Do-While Jones and the Pattern of Differences in Cytochrome-C

The Pixie

Well-known member
Not quite Indiana Jones and the Temple of Doom..

A guy who insists he is an IDist and not a creationism (like there is a difference) is citing a paper by Do-While Jones to refute evolution, and more specifically the evidence from cytochrome amino acids sequences, when comparing differences between species.

LOL already exposed you on this one...
Dr. Denton’s Figure 12.1, “The Cytochromes Percent Sequence Difference Matrix” 3, is an abridged version of the 1972 Dayhoff Atlas of Protein Structure and Function Matrix of nearly 1089 entries showing the percent difference between 33 species. Denton’s abridged matrix shows that molecular biologists can easily recognize which cytochrome C sample came from a fish and which came from a mammal.
“However, the most striking feature of the matrix is that every identifiable subclass is isolated and distinct. Every sequence can be unambiguously assigned to a particular subclass. No sequence or group of sequences can be designated as intermediate with respect to other groups. All the sequences of each subclass are equally isolated from the members of another group. Transitional or intermediate classes are completely absent from the matrix. 4”
Sorry, did I say this is a paper? My bad. This is just a personal web page.

But Do-While is a biologist, right? He does know what he is talking about? No. He is an electrical engineer.

Okay, but he does cite up-to-date science, right? No. His web page list four references, and all are one book, Michael Denton's Evolution: A Theory in Crisis, published 1985. So a book from well over 30 years ago, that presumably references even older science.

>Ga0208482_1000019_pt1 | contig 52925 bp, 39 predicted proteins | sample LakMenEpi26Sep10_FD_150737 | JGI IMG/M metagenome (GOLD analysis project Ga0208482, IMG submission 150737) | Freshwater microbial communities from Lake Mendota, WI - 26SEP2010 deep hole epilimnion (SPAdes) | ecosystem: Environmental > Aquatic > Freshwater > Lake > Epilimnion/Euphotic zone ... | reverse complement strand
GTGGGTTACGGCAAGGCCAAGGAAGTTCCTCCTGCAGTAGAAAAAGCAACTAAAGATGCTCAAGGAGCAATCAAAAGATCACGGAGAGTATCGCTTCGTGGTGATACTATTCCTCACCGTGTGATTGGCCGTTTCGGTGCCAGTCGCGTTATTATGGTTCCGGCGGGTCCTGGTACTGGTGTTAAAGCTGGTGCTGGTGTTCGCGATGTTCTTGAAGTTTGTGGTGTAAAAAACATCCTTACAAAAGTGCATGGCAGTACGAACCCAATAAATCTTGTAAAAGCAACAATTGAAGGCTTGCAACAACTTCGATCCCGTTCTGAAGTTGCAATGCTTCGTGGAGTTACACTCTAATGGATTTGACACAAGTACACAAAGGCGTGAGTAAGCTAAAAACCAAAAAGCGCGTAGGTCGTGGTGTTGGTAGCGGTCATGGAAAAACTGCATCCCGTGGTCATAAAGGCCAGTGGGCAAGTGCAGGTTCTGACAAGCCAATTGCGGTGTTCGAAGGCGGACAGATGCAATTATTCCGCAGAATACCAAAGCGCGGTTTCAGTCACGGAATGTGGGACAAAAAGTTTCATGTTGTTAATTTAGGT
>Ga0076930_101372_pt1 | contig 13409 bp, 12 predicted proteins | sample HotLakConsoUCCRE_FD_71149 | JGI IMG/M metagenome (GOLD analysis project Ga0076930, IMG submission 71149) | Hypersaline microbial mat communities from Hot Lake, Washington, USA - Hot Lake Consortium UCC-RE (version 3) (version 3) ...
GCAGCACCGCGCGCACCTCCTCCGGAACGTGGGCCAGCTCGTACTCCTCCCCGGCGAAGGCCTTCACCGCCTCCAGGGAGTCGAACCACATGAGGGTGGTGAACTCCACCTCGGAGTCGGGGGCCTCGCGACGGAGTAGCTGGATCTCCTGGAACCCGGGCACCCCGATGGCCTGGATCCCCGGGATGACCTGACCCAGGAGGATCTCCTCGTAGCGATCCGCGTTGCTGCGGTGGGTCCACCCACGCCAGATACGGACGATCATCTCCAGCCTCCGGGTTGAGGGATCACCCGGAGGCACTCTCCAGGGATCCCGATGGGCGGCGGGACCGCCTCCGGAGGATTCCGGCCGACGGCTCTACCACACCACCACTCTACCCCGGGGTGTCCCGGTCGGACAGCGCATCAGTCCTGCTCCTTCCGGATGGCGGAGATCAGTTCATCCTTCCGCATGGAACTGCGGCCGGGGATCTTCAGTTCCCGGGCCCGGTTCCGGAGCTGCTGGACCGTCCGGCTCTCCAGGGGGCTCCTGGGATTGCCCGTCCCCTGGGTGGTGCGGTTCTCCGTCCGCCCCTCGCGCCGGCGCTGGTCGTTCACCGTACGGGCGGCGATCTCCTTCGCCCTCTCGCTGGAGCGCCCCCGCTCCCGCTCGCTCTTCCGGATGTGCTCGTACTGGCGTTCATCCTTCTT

But Denton stands by that right? No. Since the book was published, a lot of biologists pointed out it was flawed, and to his credit, Denton changed his position. His later book, Nature's Destiny, in 1998, embraces common descent - though it advocates directed evolution.

So what is wrong with Do-While's argument? It comes down to a fundamental misunderstanding of evolution.

If the existence of cytochrome C in “higher forms” of animals is the result of evolution from a common ancestor, then one would expect to see a logical progression. That is, the cytochrome C of an invertebrate (like a worm) would be slightly different from a bacteria. A “primitive” vertebrate (like a fish) would have those same differences, plus a few more. As you progress along the presumed evolutionary path to amphibians, reptiles, mammals, primates, ending with humans, you should see the changes in cytochrome C accumulate.

He sees it as a progression, which it is. But what he fails to grasp is that modern bacteria and worms are as much the result of four billion years of evolution as we are. To him, bacteria were around first, so modern bacteria must be the same as ancient bacteria, with the same cytochrome-c. Worms were a bit later, so modern worms must have cytochrome-c that is just a bit different from bacteria cytochrome-c. Fish are a bit later still, so all modern fish have cytochrome-c that is a bit more different - but the same for all fish, because they are all fish, right?

No, Do-While. It is not like that.

In reality, bacteria split off from animals a long time ago, and both bacteria and animals have been evolving ever since, and so accumulating differences in the cytochrome-c. It has been a very long time since bacteria and worms diverged, and therefore we expect a relatively large number of differences in their cytochrome-c.

When you understand evolution, the pattern of differences is easy to explain - and is indeed in general terms what evolution predicts. The differences are very well correlated with how long ago the two species diverged.

A simple list of the number of differences compared to human cytochrome-c:
  • Chimpanzee 0
  • Rhesus monkey 1
  • Rabbit 9
  • Pig 10
  • Dog 10
  • Horse 12
  • Penguin 11
  • Moth 24
  • Yeast 38

But to fully appreciate the data, you need to also look at the differences between other species. This can be seen here.

This is the same data Denton had (Dayhoff 1972), and Do-While is therefore citing. Whether Do-While actually looked at the data, I would not like to say...


Active member
Do-While also has an essay on how cladistics is wrong because he can arrange metal brackets in a hierarchy. Or something like that.